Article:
GAUTAMI: Ah, then I cannot take the mustard seeds from you.
(Gautami again sheds bitter tears and goes to another house. A young girl opens the door.)
GAUTAMI: My child, you are so beautiful. Please bring me a few mustard seeds. Please go and ask your mother to give me some mustard seeds.
LITTLE GIRL: I know where my mother keeps mustard seeds. I will bring them for you.
GAUTAMI: Please tell me what your father does?
LITTLE GIRL: My father? (Starts crying.) My father is in Heaven. Just two months ago my father died all of a sudden.

GAUTAMI: My child, I cannot take your mustard seeds.

(Weeping, Gautami goes to another door.)
The Buddha Needs A Few Mustard Seeds (act I, Scene Iii)
(Gautami returns to the Buddha.)

GAUTAMI: O Master, I have been to many places. Each family has lost someone. It seems that there is no family that has not suffered from death.
BUDDHA: Gautami, you are right. No family on earth can say that death has not visited it. You are suffering, and like you many, many others are suffering. Many have suffered and many will suffer. Not just many, Gautami-all. Everyone has to suffer from death. We came from Light and we shall go back to Light.
GAUTAMI: But, Father, he was my only child. How can I be consoled? Who will console me?
BUDDHA: Who will console you, Gautami? I will console you.
GAUTAMI: Please console me, Father. You are the only one who can do it.
BUDDHA: Gautami, as long as there is life there will also be death. Birth is bound to be followed by death, and death is bound to be followed by birth. Now, Gautami, I shall tell you the cause of sorrow. You have lost your only child. Your life is overwhelmed with sorrow. But the cause of your sorrow is not death. The cause of sorrow is desire. The day you conquer desire you conquer sorrow, too. Pray and meditate. You will conquer desire, and at that moment you will see that Light and Delight have become your constant friends.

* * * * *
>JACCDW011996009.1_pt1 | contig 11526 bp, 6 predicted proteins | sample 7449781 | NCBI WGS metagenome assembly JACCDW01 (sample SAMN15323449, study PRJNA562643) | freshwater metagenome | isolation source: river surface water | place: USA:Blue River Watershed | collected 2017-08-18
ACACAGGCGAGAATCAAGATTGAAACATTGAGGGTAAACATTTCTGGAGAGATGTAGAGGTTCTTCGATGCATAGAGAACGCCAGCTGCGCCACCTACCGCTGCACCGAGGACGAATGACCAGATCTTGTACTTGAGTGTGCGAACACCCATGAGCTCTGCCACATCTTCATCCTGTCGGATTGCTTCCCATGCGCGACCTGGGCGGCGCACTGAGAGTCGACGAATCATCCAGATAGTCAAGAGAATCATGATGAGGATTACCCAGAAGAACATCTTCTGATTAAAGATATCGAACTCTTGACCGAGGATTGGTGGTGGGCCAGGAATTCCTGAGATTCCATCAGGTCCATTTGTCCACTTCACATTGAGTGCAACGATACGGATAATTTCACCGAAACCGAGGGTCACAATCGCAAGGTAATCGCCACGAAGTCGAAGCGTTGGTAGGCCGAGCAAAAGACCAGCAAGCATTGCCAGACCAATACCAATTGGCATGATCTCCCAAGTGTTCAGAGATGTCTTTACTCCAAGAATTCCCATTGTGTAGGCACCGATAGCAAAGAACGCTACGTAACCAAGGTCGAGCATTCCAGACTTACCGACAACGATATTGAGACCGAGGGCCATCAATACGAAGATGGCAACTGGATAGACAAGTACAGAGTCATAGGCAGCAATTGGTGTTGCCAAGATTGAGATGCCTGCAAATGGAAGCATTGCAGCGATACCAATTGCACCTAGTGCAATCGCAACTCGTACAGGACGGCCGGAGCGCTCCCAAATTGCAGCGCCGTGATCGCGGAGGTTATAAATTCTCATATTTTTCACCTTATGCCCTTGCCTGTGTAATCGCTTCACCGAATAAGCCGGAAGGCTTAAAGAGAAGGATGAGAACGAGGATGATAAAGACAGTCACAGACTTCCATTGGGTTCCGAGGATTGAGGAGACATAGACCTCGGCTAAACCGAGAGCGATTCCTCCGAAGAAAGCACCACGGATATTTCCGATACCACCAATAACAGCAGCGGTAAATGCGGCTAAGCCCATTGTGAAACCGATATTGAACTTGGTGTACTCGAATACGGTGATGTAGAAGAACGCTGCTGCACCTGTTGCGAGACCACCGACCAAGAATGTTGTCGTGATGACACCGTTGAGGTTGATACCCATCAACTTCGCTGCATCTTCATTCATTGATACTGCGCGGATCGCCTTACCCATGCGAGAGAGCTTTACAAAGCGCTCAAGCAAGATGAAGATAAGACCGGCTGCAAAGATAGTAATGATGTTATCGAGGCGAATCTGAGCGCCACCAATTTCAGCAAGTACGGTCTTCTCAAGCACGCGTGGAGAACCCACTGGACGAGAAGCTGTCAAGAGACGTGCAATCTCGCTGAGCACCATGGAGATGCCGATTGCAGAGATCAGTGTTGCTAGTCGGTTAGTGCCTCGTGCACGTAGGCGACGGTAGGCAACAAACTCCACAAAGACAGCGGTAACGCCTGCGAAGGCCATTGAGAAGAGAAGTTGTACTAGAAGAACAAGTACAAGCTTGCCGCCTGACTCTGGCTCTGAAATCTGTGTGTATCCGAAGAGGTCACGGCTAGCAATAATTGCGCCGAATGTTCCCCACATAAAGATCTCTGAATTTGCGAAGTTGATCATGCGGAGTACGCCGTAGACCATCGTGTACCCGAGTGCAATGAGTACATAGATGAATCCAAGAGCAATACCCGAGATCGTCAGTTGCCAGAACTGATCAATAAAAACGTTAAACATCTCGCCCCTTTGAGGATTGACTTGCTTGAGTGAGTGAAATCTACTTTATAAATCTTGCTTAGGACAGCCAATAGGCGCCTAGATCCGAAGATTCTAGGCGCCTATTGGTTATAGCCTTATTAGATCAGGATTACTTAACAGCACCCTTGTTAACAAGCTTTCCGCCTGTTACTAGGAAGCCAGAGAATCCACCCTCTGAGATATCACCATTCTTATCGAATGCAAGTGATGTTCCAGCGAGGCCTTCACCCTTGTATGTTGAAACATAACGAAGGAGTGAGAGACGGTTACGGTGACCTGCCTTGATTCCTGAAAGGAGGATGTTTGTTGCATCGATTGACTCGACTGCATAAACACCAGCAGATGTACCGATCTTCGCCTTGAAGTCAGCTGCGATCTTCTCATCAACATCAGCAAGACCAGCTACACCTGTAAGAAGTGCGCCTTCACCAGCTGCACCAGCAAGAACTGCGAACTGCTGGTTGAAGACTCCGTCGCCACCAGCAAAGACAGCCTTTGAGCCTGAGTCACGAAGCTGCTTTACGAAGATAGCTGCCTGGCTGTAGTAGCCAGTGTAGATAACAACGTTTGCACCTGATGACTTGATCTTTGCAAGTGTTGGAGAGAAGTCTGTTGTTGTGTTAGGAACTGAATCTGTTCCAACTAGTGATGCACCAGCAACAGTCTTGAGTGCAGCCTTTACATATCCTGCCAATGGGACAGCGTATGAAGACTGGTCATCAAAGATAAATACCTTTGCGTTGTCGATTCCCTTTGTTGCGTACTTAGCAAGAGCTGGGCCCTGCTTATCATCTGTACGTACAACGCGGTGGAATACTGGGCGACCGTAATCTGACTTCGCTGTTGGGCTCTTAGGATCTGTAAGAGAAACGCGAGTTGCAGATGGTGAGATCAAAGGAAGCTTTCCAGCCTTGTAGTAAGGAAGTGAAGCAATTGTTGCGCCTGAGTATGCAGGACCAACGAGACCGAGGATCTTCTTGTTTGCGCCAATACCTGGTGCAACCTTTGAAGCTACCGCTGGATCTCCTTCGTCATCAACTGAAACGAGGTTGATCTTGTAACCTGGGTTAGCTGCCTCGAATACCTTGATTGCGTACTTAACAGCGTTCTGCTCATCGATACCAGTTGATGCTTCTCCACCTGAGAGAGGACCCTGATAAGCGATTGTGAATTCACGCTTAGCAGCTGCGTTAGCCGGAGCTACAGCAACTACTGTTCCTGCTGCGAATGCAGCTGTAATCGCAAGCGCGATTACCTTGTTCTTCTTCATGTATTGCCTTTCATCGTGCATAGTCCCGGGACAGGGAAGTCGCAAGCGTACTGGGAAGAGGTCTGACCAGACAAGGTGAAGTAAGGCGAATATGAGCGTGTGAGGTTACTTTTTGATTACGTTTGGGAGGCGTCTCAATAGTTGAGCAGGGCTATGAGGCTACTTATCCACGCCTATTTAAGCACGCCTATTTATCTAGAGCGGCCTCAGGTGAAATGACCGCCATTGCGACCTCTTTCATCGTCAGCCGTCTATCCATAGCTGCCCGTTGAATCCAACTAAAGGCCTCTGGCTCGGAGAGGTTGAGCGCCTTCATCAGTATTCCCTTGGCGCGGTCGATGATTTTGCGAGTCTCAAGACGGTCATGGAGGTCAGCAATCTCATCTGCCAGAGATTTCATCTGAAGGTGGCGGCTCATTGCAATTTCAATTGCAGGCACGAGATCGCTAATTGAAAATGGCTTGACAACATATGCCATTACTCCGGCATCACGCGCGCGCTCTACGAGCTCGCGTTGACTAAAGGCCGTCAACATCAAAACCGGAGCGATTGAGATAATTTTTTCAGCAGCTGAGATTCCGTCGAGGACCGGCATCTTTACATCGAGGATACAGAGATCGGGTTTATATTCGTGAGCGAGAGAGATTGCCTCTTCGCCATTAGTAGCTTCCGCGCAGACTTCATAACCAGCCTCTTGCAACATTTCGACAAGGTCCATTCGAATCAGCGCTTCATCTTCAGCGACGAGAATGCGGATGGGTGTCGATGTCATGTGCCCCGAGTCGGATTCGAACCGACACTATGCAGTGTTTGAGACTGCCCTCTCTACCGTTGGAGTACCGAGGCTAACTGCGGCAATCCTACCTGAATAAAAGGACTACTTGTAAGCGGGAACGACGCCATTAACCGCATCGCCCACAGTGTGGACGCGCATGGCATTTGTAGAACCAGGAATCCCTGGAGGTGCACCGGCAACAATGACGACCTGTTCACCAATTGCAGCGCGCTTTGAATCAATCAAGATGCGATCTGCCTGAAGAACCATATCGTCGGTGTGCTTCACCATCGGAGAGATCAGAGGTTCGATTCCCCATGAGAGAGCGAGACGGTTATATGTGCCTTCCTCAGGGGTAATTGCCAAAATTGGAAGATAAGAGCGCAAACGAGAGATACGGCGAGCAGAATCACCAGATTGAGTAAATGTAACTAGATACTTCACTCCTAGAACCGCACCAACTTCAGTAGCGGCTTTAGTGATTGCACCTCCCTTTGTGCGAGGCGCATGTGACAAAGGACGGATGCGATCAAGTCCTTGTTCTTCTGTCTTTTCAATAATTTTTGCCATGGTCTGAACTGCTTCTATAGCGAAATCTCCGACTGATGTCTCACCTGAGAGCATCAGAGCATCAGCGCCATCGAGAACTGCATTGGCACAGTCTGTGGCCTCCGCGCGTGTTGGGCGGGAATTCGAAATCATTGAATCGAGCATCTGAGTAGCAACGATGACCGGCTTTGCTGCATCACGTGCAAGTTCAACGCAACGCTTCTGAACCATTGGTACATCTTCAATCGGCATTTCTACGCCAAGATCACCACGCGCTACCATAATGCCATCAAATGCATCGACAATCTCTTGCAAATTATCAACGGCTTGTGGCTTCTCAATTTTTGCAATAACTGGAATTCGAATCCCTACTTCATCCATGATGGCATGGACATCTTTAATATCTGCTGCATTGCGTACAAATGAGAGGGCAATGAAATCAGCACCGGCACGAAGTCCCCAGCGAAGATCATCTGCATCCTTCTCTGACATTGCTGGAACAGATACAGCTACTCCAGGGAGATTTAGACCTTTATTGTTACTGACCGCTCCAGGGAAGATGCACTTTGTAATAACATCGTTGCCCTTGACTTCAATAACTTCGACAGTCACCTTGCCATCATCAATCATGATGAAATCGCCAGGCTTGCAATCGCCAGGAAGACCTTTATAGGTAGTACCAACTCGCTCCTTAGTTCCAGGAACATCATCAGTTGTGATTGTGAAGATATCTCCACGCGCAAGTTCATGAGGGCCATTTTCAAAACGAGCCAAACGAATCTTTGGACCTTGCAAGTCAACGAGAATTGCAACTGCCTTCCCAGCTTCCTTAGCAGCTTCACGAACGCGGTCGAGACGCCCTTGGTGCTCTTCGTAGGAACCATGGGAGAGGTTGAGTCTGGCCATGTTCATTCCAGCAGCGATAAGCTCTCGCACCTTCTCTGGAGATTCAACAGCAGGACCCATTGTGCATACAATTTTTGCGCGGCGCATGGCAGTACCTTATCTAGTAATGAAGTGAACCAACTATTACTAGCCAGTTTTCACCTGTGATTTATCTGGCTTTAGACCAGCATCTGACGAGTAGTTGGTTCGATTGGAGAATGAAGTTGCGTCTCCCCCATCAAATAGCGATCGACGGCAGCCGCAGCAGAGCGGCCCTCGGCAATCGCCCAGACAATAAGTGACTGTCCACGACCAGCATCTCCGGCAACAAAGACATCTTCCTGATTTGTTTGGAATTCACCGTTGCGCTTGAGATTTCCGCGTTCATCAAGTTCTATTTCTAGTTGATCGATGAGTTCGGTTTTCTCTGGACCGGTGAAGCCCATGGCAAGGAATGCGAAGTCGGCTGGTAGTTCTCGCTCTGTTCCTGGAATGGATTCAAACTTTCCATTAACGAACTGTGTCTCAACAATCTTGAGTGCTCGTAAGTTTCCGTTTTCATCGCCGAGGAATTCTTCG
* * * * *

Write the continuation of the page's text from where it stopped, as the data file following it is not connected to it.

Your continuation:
GAUTAMI: O Sage, you are my Master. Today I know you. I have nobody on earth, nobody. I have no husband, I have no child-nobody but you. You are my All. You have consoled me. Now what I need from you is inner illumination. I shall dedicate my entire life to you unconditionally, wholeheartedly. It is through my dedicated service to you, Master, that I shall achieve my illumination.
BUDDHA: Gautami, you are right, absolutely right. My child, your life is destined to enter into the realm of eternal Bliss. Meditate on God. Meditate on Truth. You will attain Peace, Joy and Bliss.

Sri Chinmoy

From Las Vegas Review-Journal
Wednesday, January 07, 2004

Barry Levenson is, as you'd imagine, a walking treasure trove of mustard folklore, trivia and miscellaneous knowledge.

Shakespeare wrote about mustard, Levenson notes. Mustard seeds make appearances in the Bible. Alice encountered mustard on her trip through the looking glass.

And while most baby boomers know of the Beatles' "Mean Mr. Mustard," who but Levenson would know the lyrics to 1961's "Mustard," an otherwise forgotten ditty by the otherwise forgotten Dittos:

Get up in the morning, what's the first thing that I crave? Is Mustard (yeah), Keep it 'neath my pillow, makes a lump but I'm a slave to my Mustard (yeah) ...

Sometimes, at the Mount Horeb Mustard Museum, Levenson confesses, "we'll just start singing -- well, lip-syncing -- that song."

In fact, Levenson knows so much about mustard that he can tell you the story behind America's most well-known mustard-related figure of speech: Cutting the mustard.

"There are a couple of theories about the origins of that phrase," he says. "One seems to be that it refers to the stalk of the mustard plant being very tough and fibrous. So, to `cut the mustard,' one had to be very skillful and strong."

Another theory, according to Levenson, holds that old-time diamond smugglers transporting diamonds from Belgium to France would hide the diamonds in stoneware crocks of mustard.

"When they got across the border, you couldn't ask a stranger, `Do you know anyone who could cut the diamonds?' But, you'd say, `Do you know who can cut the mustard?' That was supposed to be code."

"I like that theory," Levenson adds, "because I made it up."